Welcome to the webpages of Glazeley Church. All are welcome to our church, whether to attend one of regular services or to simply visit. We serve the parishes of Glazeley and Deuxhill as well as parts of Chetton.
We hold a communion service on the 3rd Sunday of each month, at 10.30am. There are additional services at Easter, harvest, Remembrance Sunday and Christmas. Our congregation is small but enthusiastic and we are noted for the quality of our refreshments after the service!
Rector, Rev Mike Harris, c/o Highley Rectory, Church St., Highley, nr Bridgnorth, WV16 6NA, tel 01746 862837, email firstname.lastname@example.org
Assistant Curate, Rev David Poyner, 136, Hoo Road, Kidderminster, DY10 1LP, Tel 0121 204 3997/ 01562 68638, email email@example.com
Glazeley old church
In Anglo-Saxon times, Glazeley and Deuxhill formed a single estate and although for much of their history they had separate churches, they were always closely linked. A priest is recorded in Glazeley in the Domesday Book, but church has been almost completely rebuilt on two occasions since then. The current building dates from 1873-5 (although quite possibly incorporating stone from earlier incarnations) and was designed by the architect Sir Arthur Bloomfield, a master of the Gothic revival style. The description below was written by the noted church historian Dean Cranage around 1900 and is still valid:
“The present building is … an excellent example of a simple modern village church. It … consists of achancel, with an organ chamber and vestry on the north side, nave and south porch. The division between chancel and nave is marked internally by an open wooden screen, and externally by a Den fleche, covered with shingles. The style of the architecture is early Decorated, but the font is more of Early English character, with shafts and water-hollow bases. The glass of the east window and the wooden reredos are excellent”
Glazeley Church, c1925
The church retains the late Victorian woodwork and furnishings, which are fine examples of the this period. It also has a fine stained glass window in the chancel by Kempe, showing the adoration by the Shepherds. In the nave is a stained glass window as a memorial to Lt Philip Crookes, killed in the First World War. It shows Philip and also his sisters.
Within the church is a brass plaque of 1695 to Edward Wilde, a former owner of the manor of Glazeley. Outside the church are two medieval fonts, one suggested to have come from Deuxhill church, a medieval stone coffin (possibly from the hall) and two medieval grave slabs. In the 19th century carvings were still visible on these but these are now almost completely worn away.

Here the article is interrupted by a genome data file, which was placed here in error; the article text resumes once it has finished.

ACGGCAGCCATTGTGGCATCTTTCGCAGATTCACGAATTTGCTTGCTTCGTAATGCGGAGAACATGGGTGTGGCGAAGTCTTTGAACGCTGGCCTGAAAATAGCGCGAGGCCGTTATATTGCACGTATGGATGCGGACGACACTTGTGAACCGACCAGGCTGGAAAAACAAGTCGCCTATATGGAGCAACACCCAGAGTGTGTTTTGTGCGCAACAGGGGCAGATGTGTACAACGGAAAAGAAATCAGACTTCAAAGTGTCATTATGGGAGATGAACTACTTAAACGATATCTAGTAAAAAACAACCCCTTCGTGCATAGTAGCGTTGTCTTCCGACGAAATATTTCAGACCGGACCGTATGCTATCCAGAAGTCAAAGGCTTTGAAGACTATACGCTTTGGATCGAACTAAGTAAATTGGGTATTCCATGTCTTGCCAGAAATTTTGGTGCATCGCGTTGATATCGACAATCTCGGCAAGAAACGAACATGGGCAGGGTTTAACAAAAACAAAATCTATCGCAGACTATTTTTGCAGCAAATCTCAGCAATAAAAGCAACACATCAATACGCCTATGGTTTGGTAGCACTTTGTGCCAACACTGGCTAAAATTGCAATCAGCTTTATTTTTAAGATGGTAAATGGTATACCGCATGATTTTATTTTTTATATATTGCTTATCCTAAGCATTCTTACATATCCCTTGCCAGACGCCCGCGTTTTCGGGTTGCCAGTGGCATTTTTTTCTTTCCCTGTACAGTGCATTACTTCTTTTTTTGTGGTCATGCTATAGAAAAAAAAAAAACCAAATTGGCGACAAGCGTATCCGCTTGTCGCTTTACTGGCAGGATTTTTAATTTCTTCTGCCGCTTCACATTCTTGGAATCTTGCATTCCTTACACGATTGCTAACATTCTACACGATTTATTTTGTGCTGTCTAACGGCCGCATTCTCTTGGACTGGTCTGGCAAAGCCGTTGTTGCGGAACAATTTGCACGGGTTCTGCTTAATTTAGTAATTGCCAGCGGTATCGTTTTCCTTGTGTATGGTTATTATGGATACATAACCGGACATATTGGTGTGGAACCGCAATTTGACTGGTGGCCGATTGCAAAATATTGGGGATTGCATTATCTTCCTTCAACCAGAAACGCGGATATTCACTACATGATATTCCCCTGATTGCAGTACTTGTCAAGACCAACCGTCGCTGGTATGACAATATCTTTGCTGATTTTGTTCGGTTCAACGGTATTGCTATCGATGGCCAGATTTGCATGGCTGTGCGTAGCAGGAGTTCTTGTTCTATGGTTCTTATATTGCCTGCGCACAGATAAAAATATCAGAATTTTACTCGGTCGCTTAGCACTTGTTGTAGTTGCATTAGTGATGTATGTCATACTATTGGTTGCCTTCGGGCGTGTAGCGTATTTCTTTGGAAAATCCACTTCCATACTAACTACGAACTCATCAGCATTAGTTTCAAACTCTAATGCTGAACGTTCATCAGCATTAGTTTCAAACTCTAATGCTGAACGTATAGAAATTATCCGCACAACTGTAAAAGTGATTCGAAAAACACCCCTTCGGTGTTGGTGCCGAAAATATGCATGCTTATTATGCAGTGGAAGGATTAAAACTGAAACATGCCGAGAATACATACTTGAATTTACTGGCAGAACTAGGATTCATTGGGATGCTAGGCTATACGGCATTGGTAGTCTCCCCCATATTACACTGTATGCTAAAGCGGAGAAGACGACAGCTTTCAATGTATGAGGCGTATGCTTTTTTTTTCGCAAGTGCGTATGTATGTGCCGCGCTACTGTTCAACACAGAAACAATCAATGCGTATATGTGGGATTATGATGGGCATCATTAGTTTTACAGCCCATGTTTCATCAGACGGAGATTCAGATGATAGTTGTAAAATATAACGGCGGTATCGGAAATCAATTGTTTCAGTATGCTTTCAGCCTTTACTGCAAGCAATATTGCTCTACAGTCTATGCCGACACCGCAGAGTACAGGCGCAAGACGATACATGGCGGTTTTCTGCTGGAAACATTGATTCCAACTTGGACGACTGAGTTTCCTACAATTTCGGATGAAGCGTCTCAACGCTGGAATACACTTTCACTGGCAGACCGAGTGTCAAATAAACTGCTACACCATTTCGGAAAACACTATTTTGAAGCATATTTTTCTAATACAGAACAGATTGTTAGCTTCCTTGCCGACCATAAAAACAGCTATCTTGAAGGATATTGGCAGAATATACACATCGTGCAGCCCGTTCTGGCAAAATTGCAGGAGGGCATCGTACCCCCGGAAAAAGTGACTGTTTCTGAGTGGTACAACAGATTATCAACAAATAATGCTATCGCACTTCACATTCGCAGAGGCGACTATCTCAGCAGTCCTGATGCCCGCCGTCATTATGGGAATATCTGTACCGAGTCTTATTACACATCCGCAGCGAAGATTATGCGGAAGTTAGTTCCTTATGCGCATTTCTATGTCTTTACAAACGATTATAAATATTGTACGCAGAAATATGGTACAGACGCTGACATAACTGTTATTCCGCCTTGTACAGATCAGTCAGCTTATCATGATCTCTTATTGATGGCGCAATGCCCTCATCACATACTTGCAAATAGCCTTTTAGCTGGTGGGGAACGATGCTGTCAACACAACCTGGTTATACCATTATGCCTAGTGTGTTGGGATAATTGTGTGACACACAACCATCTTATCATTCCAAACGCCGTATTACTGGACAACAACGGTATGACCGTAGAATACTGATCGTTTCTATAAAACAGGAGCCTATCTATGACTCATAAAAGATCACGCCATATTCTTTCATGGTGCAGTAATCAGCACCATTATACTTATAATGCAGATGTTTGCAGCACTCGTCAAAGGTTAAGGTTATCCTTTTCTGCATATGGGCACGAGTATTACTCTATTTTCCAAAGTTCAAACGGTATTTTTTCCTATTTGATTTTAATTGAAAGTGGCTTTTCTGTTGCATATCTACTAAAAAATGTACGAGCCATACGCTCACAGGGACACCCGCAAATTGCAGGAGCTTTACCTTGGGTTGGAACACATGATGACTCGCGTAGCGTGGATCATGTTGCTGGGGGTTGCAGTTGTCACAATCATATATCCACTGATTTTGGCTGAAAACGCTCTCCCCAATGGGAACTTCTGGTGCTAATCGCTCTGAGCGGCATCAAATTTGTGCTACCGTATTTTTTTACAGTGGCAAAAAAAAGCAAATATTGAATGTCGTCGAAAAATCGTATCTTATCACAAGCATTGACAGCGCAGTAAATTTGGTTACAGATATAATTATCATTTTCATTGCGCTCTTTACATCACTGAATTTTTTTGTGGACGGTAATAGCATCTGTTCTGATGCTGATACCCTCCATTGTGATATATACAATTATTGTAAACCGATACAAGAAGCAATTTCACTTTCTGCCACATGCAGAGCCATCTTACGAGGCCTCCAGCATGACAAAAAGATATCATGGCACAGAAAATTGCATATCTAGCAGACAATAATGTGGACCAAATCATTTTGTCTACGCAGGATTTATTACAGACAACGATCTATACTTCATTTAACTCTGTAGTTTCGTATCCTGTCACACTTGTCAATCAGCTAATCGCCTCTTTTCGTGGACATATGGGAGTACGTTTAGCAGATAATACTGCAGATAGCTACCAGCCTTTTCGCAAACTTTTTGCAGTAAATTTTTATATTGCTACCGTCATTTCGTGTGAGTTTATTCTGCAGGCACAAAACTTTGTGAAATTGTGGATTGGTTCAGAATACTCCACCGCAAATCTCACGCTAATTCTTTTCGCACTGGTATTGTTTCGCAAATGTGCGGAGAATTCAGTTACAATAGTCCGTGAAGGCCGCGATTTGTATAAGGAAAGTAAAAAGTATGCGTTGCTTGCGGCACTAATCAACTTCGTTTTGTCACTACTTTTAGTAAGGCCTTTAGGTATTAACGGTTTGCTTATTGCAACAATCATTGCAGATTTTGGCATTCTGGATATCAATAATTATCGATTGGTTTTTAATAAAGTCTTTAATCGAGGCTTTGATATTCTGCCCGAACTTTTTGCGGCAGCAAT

Edward Wilde’s Memorial (English translation)
Edmund Wylde, of the Inner Temple, London, Esquire, son of Edmund Wylde, soldier, born at Houghton Conquest in the county of Bedfordshire on the tenth day of October in the year of our Lord 1618
A man both practitioner and patron of letters, for the skills in which he was steeped as a youth he developed as an adult and he supplied the rich resources in which he excelled to the learned
He visited many lands untiringly, observing nature and art, at the same time as he visited foreigners not forgetting his own, nor (if duty is worth anything) to be forgotten by them
For whatever celebrated model nature produced, whatever painting imitated Nature elegantly, whatever old age has marred or made venerable, this man amassed with generous industry, returning to his home with these outstanding spoils
He enriched himself and his country, as a discerning and fortunate connoisseur
But he was not more distinguished for his learning than for his familial duty, since the keenness with which he took his relatives to himself will be remembered by the ample fortune which he increased the more to advantage his kin
The poor who live near his estate will testify what kindness he showed towards the needy, whose poverty he supported with so generous a hand that he did not seem so much to have rented land to them as to have given it
Not forgetting his native soil, meanwhile, he left £140 to the use of the almshouses (which had been built by Sir Francis Clarke, his maternal grandfather), and on his deathbed, indeed, in his will, appointed Robert Wylde Esquire of the Almshouses of Saint Wolstan commonly called the Commandery in Worcester as his heir, a man very close to him by blood and affection
At length after a life happily passed he returned his mature soul to God in heaven and left his body to be placed here according to his will next to the remains of his grandfather
He died on the fifteenth day of December in the year of our Lord 1695
At the age of 77.